Mar 25, 2019 - National Geographic Quest
On our last day in Costa Rica, we disembarked onto the western side of the Golfo Dulce – Sweet Gulf – in Playa Blanca. Much of today is about cultural exchange between local families and learning about the ecofriendly operations they lead. We had many locations, projects, and themes to choose from this afternoon. The assortment of tours included opportunities to learn about sugar cane, gold panning, hearts of palm, cacao/chocolate, hiking the tropical trails or remaining at the beachfront for water activities.
Walk into a world apart from yours, and you begin to ask questions you’d never gave much thought: Who knew where chocolate actually comes from? Who knew exactly how to harvest hearts of palm? Who remembers eating sugarcane syrup with pancakes or bread?
We went into the woods behind and below the Cubillo family’s home to find the small and narrow creek where he, Don Juan, used to harvest the gold. A very difficult and exhausting job, Don Juan shared that with the help of Lindblad and our voyaging, he no longer has to pan. And he has several important insights to share because of this: a dignified life can come from any direction and distance, that one can always change for the better, and that stewardship is perhaps our highest ideal.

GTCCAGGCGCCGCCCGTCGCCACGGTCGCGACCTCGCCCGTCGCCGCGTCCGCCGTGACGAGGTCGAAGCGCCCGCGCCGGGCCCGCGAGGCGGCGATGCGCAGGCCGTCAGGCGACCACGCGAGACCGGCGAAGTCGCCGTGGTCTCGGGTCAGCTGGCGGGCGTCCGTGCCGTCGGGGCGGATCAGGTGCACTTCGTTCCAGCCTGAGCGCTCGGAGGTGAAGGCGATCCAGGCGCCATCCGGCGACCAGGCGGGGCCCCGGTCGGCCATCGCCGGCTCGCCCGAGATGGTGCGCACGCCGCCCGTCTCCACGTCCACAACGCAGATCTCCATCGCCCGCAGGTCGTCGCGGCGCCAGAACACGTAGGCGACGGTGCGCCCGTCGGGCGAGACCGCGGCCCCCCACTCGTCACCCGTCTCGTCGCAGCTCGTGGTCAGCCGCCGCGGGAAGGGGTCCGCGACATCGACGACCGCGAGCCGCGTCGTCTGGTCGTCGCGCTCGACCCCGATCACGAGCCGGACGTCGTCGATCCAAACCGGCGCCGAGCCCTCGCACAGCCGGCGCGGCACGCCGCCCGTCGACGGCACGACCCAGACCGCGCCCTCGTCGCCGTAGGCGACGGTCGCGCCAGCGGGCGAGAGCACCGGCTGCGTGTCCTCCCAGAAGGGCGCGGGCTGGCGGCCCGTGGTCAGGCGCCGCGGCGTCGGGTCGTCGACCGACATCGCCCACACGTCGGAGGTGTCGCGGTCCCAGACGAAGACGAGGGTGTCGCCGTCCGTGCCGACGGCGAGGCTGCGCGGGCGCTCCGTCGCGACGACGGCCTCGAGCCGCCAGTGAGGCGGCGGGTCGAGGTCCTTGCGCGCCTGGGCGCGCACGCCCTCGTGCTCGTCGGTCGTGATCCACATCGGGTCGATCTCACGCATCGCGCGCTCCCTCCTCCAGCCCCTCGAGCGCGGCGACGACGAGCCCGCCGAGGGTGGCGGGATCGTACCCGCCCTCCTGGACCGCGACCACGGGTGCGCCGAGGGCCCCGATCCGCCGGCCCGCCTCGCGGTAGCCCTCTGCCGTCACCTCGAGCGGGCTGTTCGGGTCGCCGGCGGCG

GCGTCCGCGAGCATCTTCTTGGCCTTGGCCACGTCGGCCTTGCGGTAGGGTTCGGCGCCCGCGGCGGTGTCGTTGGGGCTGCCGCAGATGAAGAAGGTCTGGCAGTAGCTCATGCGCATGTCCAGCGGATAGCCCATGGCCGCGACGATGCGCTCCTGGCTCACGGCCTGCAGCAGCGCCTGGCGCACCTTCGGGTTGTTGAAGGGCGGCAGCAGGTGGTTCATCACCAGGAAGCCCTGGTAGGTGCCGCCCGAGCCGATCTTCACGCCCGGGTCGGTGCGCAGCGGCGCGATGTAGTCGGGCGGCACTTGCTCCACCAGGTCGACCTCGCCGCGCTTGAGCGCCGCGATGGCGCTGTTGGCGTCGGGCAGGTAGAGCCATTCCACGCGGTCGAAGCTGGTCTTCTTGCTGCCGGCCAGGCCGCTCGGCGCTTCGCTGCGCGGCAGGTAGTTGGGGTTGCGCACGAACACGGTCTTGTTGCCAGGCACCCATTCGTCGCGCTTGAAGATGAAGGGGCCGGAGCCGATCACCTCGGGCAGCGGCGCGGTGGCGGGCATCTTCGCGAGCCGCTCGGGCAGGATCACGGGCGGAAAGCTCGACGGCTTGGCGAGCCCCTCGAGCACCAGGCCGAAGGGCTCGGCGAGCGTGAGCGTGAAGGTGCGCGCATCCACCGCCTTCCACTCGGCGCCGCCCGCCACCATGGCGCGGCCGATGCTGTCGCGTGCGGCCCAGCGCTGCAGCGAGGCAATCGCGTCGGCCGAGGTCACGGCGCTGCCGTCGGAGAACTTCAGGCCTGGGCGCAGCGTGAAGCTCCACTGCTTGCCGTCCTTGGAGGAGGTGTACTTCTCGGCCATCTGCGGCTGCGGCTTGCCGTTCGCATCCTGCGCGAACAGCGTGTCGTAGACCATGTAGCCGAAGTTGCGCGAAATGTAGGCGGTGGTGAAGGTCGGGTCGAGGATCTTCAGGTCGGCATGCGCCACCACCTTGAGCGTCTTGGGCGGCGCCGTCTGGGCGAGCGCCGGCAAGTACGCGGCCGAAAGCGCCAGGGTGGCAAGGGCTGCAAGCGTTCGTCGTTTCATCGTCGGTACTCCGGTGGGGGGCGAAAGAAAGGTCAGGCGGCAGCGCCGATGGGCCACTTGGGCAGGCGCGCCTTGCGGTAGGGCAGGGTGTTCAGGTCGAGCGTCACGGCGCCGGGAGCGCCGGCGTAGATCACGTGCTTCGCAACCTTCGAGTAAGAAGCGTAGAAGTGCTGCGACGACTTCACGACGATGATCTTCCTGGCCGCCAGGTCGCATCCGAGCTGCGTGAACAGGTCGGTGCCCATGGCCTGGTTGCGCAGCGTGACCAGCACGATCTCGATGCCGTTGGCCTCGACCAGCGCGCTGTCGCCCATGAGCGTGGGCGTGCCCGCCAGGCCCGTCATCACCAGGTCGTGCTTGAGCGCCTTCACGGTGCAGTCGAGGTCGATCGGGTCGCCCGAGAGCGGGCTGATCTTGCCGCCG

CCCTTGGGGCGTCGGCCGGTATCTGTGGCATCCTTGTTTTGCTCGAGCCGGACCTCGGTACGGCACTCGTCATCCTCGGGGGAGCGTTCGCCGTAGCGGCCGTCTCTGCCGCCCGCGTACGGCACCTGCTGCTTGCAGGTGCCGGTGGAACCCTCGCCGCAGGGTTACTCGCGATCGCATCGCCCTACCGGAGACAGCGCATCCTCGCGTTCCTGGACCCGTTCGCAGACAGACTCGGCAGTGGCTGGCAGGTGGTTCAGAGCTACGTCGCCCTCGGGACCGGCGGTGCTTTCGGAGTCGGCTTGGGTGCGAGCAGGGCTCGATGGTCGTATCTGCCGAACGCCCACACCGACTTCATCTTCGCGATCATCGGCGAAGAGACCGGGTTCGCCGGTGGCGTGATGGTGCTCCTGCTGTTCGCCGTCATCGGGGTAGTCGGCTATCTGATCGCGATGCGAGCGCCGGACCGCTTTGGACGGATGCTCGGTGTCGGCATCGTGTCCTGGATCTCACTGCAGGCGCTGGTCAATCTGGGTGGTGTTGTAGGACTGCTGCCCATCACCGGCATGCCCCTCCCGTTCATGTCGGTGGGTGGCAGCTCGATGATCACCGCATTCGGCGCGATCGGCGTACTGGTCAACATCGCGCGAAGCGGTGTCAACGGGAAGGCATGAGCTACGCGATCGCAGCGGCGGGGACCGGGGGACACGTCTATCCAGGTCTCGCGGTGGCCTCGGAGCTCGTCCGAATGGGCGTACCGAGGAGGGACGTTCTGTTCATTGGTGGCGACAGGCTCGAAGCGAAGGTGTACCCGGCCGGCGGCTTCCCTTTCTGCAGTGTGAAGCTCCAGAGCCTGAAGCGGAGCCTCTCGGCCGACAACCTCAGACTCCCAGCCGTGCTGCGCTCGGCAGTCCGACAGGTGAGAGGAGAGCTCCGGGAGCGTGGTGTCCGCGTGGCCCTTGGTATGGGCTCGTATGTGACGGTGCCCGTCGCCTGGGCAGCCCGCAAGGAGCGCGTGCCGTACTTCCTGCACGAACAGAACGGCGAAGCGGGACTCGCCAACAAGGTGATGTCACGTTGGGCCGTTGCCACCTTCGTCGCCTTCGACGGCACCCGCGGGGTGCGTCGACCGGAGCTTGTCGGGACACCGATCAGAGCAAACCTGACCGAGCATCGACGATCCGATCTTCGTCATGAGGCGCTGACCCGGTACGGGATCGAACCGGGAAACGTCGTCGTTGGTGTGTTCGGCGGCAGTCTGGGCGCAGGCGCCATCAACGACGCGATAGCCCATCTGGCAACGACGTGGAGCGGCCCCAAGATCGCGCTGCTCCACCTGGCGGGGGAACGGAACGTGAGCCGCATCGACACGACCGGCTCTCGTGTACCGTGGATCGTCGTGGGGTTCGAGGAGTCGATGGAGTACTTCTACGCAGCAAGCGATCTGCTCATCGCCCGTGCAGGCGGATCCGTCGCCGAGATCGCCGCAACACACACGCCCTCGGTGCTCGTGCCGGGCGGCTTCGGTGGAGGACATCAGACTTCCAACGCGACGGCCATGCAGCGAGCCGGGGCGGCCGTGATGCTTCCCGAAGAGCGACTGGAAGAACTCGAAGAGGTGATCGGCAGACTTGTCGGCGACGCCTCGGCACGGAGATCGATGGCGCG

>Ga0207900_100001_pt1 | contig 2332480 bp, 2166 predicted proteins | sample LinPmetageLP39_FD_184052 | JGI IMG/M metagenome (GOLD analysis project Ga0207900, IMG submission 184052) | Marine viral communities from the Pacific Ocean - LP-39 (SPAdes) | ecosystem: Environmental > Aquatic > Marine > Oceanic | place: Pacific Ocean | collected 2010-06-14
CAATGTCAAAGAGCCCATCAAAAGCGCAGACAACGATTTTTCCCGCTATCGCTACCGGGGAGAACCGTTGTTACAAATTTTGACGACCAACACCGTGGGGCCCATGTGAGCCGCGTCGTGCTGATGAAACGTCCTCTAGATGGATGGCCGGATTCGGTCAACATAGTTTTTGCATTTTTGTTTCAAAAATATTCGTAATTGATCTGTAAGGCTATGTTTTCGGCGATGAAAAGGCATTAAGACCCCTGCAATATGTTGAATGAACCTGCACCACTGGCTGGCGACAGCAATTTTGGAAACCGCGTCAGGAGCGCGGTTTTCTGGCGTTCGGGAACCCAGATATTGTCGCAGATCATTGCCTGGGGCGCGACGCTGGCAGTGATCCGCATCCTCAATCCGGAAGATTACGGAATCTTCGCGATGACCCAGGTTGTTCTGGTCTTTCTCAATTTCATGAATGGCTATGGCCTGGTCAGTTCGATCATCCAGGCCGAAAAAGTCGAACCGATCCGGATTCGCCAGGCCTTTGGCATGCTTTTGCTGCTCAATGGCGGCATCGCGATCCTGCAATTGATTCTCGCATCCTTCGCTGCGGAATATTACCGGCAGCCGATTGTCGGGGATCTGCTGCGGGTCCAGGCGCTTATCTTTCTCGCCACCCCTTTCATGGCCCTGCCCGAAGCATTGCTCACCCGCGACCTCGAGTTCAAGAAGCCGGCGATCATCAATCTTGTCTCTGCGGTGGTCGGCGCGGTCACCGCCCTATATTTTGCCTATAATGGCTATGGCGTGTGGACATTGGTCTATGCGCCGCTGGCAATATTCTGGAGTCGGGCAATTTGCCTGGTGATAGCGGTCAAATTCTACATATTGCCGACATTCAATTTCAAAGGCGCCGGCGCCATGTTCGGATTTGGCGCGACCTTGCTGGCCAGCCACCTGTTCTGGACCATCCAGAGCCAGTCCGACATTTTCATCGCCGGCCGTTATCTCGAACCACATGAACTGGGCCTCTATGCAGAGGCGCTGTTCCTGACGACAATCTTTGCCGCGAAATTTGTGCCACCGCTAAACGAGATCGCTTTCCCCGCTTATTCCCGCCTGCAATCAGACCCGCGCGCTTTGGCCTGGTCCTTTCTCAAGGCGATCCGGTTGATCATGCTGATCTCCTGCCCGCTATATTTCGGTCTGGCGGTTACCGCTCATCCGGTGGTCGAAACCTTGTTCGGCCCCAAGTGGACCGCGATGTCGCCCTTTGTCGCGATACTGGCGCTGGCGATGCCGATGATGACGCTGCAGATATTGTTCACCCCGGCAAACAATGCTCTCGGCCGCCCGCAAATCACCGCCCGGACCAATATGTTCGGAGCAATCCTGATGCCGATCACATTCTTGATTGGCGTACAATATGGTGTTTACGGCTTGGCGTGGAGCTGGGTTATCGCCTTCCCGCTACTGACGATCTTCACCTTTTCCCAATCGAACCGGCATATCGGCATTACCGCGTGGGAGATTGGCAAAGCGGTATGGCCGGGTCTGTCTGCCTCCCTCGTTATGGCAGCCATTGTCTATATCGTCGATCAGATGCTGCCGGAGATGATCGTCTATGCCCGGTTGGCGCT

Visiting the Sugar Cane Mill called “El Trapiche de don Carmen,” the family had prepared for us the very traditional and very sweet candy known locally as “sobado.” The sobado candy is made with very hot, bubbly molasses to which one typically adds powdered milk (for creaminess) and extra additions such as peanuts. To make it more ecofriendly, instead of plastic or even paper napkins, they served it to us on banana leaves plates.
Part of the sugar cane “trapiche” family posed for us – Mrs. Noemi and her daughter – showcasing the wooden mold with which they shape the famous “tapas de dulce” or panelas or sugar cane patties. These patties are necessary element in most highland Costa Rican kitchens to make the very popular “agua dulce” drink, perfect for a cold highland evening.
Traditional of the Costa Rican cooking, the Corona metal grinders were once used to grind different ingredients of the tico cuisine. A more modernized use includes the grinding the cocoa beans to extract the highly appreciated cocoa liquor and butter.
Spotting animals within the tropical Rainforest trails indeed has a lot to do with the skill of the guides and their understanding of the individual species. Knowing where they prefer to perch, what they prefer to eat, and what time of the day they are active or dormant can completely change the experience of our guests.
For those of us who get kicks watching birds, the little orange-collared manakin several guests saw may have made our day. Found only and exclusively in the south Pacific side of Costa Rica, this beautiful male decided he’d be generous with his time and allow for several minutes of photos and observation.
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